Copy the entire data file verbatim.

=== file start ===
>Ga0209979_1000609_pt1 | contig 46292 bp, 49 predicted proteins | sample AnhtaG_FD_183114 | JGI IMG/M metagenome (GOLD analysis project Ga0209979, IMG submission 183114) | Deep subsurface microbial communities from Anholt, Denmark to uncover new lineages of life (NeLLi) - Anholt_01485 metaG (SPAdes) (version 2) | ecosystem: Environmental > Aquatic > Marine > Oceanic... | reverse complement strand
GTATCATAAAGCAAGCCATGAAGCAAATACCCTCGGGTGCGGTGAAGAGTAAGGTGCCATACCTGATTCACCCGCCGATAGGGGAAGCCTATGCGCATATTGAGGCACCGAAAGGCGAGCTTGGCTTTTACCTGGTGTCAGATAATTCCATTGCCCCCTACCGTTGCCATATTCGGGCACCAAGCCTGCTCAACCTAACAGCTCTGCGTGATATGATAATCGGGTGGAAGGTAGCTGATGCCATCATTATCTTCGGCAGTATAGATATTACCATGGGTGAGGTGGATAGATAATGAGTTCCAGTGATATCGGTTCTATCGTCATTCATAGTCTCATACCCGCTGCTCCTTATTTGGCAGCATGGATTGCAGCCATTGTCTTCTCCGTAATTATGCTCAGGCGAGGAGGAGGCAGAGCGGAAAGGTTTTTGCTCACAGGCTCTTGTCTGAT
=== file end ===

>Ga0209979_1000609_pt1 | contig 46292 bp, 49 predicted proteins | sample AnhtaG_FD_183114 | JGI IMG/M metagenome (GOLD analysis project Ga0209979, IMG submission 183114) | Deep subsurface microbial communities from Anholt, Denmark to uncover new lineages of life (NeLLi) - Anholt_01485 metaG (SPAdes) (version 2) | ecosystem: Environmental > Aquatic > Marine > Oceanic... | reverse complement strand
GTATCATAAAGCAAGCCATGAAGCAAATACCCTCGGGTGCGGTGAAGAGTAAGGTGCCATACCTGATTCACCCGCCGATAGGGGAAGCCTATGCGCATATTGAGGCACCGAAAGGCGAGCTTGGCTTTTACCTGGTGTCAGATAATTCCATTGCCCCCTACCGTTGCCATATTCGGGCACCAAGCCTGCTCAACCTAACAGCTCTGCGTGATATGATAATCGGGTGGAAGGTAGCTGATGCCATCATTATCTTCGGCAGTATAGATATTACCATGGGTGAGGTGGATAGATAATGAGTTCCAGTGATATCGGTTCTATCGTCATTCATAGTCTCATACCCGCTGCTCCTTATTTGGCAGCATGGATTGCAGCCATTGTCTTCTCCGTAATTATGCTCAGGCGAGGAGGAGGCAGAGCGGAAAGGTTTTTGCTCACAGGCTCTTGTCTGAT